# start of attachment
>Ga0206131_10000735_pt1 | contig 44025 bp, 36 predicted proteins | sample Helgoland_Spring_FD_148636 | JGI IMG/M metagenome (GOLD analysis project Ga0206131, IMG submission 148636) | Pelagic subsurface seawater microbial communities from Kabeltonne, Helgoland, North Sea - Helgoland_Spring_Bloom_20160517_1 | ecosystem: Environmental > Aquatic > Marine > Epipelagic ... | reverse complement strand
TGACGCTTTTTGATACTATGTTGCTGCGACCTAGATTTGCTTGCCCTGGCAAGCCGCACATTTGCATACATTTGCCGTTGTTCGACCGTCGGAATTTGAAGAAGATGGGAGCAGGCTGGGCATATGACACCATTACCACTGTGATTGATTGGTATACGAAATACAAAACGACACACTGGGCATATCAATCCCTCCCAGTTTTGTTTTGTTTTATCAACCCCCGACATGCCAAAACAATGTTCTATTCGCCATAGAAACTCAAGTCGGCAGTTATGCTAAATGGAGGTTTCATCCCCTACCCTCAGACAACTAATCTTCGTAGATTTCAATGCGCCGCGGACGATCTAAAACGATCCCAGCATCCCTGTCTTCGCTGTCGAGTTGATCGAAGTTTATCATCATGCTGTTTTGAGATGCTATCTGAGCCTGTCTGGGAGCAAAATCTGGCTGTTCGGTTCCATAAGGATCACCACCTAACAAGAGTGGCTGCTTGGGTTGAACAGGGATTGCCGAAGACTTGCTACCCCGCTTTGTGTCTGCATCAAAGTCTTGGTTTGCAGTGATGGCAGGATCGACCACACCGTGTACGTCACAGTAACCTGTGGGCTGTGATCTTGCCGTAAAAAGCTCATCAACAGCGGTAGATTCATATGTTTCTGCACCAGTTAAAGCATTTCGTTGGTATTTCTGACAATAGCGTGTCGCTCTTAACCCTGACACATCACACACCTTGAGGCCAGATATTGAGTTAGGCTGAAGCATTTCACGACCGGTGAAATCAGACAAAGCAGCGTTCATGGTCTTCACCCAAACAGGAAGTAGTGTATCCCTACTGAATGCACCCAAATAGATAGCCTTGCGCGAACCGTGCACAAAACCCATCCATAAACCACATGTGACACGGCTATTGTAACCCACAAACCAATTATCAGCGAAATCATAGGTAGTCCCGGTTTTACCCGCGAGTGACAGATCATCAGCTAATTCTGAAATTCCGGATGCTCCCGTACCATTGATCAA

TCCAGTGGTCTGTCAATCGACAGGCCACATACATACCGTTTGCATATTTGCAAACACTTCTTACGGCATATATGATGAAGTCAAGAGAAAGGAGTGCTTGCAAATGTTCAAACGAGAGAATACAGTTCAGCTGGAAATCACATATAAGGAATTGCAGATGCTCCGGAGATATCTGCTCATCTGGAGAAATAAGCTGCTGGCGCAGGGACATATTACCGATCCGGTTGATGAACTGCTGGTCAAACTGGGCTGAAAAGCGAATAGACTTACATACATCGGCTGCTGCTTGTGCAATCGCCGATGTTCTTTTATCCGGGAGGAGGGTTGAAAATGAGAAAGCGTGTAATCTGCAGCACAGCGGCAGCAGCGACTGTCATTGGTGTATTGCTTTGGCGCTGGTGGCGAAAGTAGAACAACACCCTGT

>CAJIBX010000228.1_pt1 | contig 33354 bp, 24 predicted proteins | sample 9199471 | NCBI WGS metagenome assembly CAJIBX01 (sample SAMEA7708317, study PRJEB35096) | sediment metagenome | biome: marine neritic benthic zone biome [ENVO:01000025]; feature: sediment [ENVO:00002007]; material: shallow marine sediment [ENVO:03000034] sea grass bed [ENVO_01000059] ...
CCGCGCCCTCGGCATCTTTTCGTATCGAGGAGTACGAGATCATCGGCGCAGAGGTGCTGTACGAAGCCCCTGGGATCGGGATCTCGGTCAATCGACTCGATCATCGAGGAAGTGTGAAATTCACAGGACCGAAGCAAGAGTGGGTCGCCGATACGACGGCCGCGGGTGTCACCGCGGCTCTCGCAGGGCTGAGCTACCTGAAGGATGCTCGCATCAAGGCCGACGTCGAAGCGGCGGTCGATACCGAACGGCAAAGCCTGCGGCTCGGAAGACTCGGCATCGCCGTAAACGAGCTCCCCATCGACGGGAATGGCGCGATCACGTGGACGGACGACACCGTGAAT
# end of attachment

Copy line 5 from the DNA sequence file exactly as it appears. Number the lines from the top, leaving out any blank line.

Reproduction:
CCGCGCCCTCGGCATCTTTTCGTATCGAGGAGTACGAGATCATCGGCGCAGAGGTGCTGTACGAAGCCCCTGGGATCGGGATCTCGGTCAATCGACTCGATCATCGAGGAAGTGTGAAATTCACAGGACCGAAGCAAGAGTGGGTCGCCGATACGACGGCCGCGGGTGTCACCGCGGCTCTCGCAGGGCTGAGCTACCTGAAGGATGCTCGCATCAAGGCCGACGTCGAAGCGGCGGTCGATACCGAACGGCAAAGCCTGCGGCTCGGAAGACTCGGCATCGCCGTAAACGAGCTCCCCATCGACGGGAATGGCGCGATCACGTGGACGGACGACACCGTGAAT